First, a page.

Vast distances and ‘terrible internet’ a part of doing business in ‘One Belt, One Road’ countries
Hong Kong companies planning to take up “One Belt, One Road” opportunities need to become deeply involved in the host country’s local culture, said Joseph Chan Nap-kee, chairman and executive director of Kaisun Energy Group, which signed a US$20 million mining deal with one of the biggest privately owned banks in Tajikistan last year.
Speaking during a panel discussion at the South China Morning Post’s China Conference in Hong Kong on Friday, Chan shared his pioneering experience by saying the priority task before doing business with countries along the trade route was to be well prepared. “The countries are totally different from Hong Kong. You can even spend one week to go from one place to another, and you will find the internet is terrible there,” he said. “We need to know the political risks and how to deal with local government.”
Better understanding of local culture is also important, Chan stressed. “Firstly, make friends with locals and then talk with them about the business, but do not tell them directly what you can do in their countries,” he said. “Don’t just close the door or do your own business by yourself, but go outside and communicate with the locals.”
Gaining the support of locals was very important to make your business efficient and successful – even to guarantee your own personal safety there, Chan said. Hiring local workers is a good way to gain support because you can create employment and drive economic growth for local regions and you offer your value there.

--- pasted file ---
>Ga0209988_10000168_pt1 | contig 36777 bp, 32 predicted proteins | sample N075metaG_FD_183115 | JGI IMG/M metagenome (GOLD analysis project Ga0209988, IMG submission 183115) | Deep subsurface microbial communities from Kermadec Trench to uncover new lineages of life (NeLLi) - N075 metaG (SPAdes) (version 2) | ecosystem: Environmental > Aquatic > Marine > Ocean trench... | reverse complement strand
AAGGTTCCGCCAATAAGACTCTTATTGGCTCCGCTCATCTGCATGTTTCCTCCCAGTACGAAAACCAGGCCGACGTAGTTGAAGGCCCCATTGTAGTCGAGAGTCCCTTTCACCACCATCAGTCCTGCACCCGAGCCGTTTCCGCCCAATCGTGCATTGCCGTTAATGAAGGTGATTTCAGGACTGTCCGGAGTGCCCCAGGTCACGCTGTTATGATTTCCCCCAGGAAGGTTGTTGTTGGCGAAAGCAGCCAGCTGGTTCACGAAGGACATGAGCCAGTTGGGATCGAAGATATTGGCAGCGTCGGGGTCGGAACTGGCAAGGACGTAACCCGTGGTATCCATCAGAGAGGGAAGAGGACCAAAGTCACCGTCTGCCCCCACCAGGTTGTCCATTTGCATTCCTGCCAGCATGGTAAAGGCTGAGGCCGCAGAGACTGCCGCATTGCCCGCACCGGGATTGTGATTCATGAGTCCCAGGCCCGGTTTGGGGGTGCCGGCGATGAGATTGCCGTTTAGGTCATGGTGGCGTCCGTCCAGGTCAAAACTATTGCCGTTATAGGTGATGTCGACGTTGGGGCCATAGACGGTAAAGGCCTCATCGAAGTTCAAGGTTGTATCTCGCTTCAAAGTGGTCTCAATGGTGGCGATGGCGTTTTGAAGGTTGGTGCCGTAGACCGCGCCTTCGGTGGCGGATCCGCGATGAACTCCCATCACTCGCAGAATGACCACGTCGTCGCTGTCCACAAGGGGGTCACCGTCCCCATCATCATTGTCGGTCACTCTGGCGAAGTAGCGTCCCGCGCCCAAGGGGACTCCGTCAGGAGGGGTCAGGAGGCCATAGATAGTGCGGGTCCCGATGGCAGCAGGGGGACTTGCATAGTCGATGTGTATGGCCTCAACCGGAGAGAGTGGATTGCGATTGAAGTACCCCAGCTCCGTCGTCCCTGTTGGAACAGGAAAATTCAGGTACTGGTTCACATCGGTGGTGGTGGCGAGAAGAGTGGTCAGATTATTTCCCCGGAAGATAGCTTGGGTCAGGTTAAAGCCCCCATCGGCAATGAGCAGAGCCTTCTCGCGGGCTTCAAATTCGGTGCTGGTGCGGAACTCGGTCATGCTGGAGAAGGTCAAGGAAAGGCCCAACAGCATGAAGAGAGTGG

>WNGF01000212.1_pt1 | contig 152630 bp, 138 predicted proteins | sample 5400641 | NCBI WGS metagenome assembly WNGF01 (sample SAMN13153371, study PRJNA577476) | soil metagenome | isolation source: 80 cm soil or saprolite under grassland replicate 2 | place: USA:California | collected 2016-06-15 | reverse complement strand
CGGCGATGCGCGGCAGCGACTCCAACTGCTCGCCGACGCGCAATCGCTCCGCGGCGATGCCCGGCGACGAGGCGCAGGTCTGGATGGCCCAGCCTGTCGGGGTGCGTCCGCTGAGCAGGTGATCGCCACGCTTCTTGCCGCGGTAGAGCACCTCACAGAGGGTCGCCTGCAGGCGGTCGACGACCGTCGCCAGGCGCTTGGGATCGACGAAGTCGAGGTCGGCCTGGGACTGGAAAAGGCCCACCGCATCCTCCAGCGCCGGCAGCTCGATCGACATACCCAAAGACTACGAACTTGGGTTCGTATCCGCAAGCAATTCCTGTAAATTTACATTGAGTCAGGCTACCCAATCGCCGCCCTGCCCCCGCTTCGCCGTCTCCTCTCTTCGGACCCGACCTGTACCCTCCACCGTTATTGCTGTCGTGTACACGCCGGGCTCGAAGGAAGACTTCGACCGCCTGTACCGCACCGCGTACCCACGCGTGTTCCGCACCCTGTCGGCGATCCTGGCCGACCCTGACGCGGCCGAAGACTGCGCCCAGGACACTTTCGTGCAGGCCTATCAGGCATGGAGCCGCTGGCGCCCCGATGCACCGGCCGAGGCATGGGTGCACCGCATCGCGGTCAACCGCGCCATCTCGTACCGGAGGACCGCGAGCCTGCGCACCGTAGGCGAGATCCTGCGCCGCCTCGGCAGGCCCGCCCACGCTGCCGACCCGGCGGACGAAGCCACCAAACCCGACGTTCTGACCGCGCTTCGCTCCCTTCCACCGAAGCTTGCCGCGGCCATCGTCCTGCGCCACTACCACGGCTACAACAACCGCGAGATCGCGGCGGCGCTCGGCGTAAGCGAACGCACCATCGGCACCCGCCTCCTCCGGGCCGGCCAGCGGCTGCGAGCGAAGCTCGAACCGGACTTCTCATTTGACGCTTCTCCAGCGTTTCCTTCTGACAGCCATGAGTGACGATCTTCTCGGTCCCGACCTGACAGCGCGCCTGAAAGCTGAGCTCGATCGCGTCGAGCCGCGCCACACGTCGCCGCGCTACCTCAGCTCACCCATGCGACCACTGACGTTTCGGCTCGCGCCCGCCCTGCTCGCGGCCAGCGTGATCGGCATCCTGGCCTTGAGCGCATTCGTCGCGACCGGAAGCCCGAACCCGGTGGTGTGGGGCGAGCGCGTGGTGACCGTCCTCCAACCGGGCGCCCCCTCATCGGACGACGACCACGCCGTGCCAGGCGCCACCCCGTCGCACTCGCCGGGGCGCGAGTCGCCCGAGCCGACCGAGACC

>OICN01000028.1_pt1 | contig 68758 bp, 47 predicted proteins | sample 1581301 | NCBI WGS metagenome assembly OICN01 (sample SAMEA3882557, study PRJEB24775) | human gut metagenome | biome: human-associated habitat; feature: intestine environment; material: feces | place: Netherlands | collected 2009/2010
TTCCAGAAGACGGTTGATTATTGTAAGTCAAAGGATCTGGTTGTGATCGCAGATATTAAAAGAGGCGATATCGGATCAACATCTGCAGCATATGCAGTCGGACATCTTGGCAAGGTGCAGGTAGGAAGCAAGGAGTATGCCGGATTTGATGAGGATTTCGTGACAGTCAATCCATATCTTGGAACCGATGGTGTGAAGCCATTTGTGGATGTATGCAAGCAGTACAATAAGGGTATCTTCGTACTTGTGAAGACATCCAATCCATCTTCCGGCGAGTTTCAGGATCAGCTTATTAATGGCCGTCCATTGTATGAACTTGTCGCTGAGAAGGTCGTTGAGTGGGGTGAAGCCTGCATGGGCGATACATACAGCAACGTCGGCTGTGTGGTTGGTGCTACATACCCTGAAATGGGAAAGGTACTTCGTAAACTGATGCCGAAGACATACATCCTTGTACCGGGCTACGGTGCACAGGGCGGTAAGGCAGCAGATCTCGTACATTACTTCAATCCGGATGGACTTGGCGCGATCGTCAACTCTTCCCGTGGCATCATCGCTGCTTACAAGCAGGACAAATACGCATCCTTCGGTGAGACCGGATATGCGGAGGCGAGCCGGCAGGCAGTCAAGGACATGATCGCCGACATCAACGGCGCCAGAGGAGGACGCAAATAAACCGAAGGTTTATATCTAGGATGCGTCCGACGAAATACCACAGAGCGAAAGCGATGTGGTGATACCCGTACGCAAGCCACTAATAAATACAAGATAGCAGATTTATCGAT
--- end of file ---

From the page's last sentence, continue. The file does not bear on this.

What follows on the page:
To catch the opportunities, Chan said the Hong Kong government should play its role. “We have been talking about one belt, one road since 2013 [and] what has our government done for Hong Kong business people? There are a lot of ceremonial meetings but there are never down-to-earth sessions to help Hong Kong business. That is one of the urgent things for the Hong Kong government to do now and in the next 10 years,” said Chan. “I think that is a very important step so that Hong Kong companies really have a platform to go into the belt and road.
“We don’t have sufficient links that help us speak to these countries [and] we don’t have enough historians to tell us about the cultures of all countries,” Chan added. “That is something that Hong Kong’s government, especially the Education Bureau, should pay attention to.”
Kaisun, which has been mining coal in Tajikistan for local consumption since 2011, is one of the only Hong Kong companies to have invested in Tajikistan, a landlocked Central Asian country with eight million people – slightly more than Hong Kong.
The one belt, one road strategy, unveiled by Beijing in 2013, comprises two legs: the new Silk Road economic belt connecting China and Europe and the maritime Silk Road connecting China with Southeast Asia, Africa and Europe.